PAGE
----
Sports Fans

Sports are not only a fun way for a child to get exercise, but they also provide an opportunity for parents to connect to kids. Experience Gifts: • Tickets to a professional sporting event • Tour a sporting stadium or Hall of Fame • Membership or admission to an ice or roller skating rink • Lessons with a private coach for a favorite sport • Batting facility membership Tangible Gifts: • Sports Equipment • Professional or college team jerseys or hats • Ticket stub diary to hold memorable sporting event stubs • Fitness tracker watch • Gymnastics or yoga mat • Over the door basketball hoop

Future Foodies

You could be raising the next Pioneer Woman or Bobby Flay. Support their love of creating dishes with these fun ideas. Experience Gifts: • Cooking lessons • Kroger Chef Junior classes on Saturdays at participating stores • Dinner at a fine dining, gourmet, or culturally diverse restaurants to explore different foods Tangible Gifts: • MasterChef Junior Cooking Essentials Set • Personalized chef apron, jacket, or hat • MindWare Playful Chef Knife Kit (it really cuts but is safe for kids) • Make Your Own Chocolate Kit • Kid Chef: The Foodie Kids Cookbook by Melina Hammer


Wild About Books

Book gifts don’t have to be boring! Spice up your present by making stories come alive and adding a cool reading gadget. Experience Gifts: • Visit a storytelling venue • Attend an author visit or book signing of your child’s favorite author Tangible Gifts: • Book ends • Book light • E-reader, like a Kindle or Nook • Magnetic clip bookmarks • Reading tent • Comfy bean bag chair • Personalized book stamp • Magazine subscription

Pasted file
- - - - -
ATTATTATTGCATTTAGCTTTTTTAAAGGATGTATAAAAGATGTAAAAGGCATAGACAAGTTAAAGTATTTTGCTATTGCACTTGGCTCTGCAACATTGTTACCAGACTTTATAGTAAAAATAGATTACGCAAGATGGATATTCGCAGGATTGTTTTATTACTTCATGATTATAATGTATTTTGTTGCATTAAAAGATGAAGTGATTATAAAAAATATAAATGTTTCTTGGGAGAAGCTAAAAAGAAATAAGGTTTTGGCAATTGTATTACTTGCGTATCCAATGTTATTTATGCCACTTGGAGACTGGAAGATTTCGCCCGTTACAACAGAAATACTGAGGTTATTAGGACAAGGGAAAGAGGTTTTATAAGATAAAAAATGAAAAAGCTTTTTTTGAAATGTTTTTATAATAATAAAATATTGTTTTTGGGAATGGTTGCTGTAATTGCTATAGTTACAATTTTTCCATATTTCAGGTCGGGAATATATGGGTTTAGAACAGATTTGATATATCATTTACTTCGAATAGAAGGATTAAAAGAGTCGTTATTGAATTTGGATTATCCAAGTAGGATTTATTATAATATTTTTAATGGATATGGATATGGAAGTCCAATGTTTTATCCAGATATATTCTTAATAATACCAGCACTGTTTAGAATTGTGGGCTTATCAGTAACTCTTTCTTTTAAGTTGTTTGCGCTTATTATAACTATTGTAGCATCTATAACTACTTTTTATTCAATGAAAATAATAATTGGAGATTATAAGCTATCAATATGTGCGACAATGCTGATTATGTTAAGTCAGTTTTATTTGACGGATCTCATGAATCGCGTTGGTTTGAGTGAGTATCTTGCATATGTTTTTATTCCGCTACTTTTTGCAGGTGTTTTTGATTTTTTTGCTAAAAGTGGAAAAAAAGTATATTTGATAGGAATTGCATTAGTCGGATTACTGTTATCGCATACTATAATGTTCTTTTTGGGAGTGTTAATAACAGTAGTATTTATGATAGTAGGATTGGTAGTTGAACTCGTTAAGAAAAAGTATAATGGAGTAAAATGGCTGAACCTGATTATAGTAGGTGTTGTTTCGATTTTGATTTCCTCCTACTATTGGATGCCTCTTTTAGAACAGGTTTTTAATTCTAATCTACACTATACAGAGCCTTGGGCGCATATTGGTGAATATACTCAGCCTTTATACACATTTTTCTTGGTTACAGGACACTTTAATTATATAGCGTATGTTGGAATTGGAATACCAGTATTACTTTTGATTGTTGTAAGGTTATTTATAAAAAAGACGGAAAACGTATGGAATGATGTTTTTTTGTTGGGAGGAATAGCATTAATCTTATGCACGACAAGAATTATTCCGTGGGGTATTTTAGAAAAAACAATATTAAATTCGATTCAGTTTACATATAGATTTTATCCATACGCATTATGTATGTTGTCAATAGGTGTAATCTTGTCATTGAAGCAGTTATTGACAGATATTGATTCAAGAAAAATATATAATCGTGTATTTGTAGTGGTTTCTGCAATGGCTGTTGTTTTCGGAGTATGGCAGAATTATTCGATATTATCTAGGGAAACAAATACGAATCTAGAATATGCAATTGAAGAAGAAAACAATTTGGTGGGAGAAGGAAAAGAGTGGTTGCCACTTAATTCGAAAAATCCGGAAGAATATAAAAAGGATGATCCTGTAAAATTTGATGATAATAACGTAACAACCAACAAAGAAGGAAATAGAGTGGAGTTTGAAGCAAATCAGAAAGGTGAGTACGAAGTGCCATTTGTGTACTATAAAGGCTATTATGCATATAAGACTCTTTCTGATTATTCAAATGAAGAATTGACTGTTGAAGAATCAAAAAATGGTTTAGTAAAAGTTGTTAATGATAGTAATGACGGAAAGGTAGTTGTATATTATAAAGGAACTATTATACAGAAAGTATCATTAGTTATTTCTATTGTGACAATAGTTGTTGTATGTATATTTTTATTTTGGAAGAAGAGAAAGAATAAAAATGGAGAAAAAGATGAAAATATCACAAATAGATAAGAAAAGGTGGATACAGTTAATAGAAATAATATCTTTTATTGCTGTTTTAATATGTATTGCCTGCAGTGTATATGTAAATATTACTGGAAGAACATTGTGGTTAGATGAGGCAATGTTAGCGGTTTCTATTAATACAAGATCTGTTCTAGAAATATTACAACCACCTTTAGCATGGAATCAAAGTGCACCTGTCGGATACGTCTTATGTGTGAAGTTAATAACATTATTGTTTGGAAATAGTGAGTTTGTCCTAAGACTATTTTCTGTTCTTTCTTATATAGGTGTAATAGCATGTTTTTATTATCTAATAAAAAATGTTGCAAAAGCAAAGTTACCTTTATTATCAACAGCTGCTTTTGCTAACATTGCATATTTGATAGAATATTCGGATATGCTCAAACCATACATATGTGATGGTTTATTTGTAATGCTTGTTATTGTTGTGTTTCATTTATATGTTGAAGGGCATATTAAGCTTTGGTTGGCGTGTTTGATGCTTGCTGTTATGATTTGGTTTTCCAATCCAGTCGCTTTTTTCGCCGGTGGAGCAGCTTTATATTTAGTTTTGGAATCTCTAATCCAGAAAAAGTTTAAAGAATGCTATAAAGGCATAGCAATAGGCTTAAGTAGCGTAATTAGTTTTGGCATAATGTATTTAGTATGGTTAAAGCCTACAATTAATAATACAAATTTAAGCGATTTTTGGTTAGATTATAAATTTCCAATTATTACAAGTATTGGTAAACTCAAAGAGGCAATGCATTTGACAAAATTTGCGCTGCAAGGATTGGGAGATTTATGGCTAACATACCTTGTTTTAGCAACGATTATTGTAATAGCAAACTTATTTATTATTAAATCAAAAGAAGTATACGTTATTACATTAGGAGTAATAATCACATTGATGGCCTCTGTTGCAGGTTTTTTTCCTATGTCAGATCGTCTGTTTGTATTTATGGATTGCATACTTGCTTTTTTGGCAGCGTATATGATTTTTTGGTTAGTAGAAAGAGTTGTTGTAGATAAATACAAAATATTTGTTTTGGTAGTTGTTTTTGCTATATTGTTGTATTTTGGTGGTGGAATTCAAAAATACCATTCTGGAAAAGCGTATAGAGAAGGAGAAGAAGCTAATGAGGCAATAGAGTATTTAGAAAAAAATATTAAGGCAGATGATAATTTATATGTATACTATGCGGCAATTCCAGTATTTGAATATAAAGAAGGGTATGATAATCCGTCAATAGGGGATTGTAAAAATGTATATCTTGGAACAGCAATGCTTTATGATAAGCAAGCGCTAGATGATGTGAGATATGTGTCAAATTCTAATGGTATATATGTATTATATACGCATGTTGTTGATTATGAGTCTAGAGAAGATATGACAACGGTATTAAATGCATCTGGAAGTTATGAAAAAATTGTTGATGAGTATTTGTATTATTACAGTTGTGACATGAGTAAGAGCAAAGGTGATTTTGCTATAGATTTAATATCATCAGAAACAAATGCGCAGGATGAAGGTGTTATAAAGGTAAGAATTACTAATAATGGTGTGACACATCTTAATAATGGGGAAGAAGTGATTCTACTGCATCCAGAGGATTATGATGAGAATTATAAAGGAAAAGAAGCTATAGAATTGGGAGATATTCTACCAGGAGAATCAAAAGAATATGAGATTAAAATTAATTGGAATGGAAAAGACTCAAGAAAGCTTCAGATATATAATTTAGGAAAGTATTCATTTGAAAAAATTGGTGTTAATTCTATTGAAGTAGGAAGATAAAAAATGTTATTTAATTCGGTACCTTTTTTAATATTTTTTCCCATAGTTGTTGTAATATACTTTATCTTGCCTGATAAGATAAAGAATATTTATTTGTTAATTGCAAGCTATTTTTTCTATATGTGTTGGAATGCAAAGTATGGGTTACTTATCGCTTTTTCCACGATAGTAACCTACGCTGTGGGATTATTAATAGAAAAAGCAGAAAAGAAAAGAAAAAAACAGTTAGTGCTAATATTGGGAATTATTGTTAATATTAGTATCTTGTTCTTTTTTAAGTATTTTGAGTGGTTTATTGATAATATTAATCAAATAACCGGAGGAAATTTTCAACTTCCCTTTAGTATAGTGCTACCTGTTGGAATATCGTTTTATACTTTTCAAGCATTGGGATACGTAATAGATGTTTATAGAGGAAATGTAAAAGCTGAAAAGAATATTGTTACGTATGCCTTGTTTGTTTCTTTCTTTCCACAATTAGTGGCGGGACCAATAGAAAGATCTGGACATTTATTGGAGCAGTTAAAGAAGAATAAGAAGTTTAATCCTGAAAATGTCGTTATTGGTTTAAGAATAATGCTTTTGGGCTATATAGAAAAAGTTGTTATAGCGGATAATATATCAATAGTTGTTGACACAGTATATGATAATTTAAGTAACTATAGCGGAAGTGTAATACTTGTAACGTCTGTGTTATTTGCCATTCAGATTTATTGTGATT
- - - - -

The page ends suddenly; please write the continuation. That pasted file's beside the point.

Fashionistas

Clothes and accessories are always a hit at Christmas, especially if you have teens in the house. These ideas show your fashion lover you care about their style. Experience Gifts: • Go to a fashion show • Modeling classes • Mommy and Me mani-pedis Tangible Gifts: • My First Fashion Designer by Lakeshore Learning. This kit includes a miniature dress form, cloth swatches, and buttons to create runway designs. • A mix and match fashion drawing set like Fashion Plates • A chic hat, scarf, gloves, or earmuffs • Leather boots • Graphic tees • Bangles • Designer watch • Faux Fur accessories • Animal print scarf or leggings • FabKids subscription box • Gift card to favorite clothing store

STEAM On

If your child loves STEAM (Science, Technology, Engineering, Art, and Math), these are great ideas. Experience Gifts: • Engineering Class • Membership at a nature center • Membership to a children’s museum • Computer camp or classes • Join a maker space Tangible Gifts: • Science subscription boxes like Groovy Lab in a Box and Kiwi Crate • Microscope • Composter • Telescope • Snap Circuits • Lego Master Builders Academy

A Flair for Design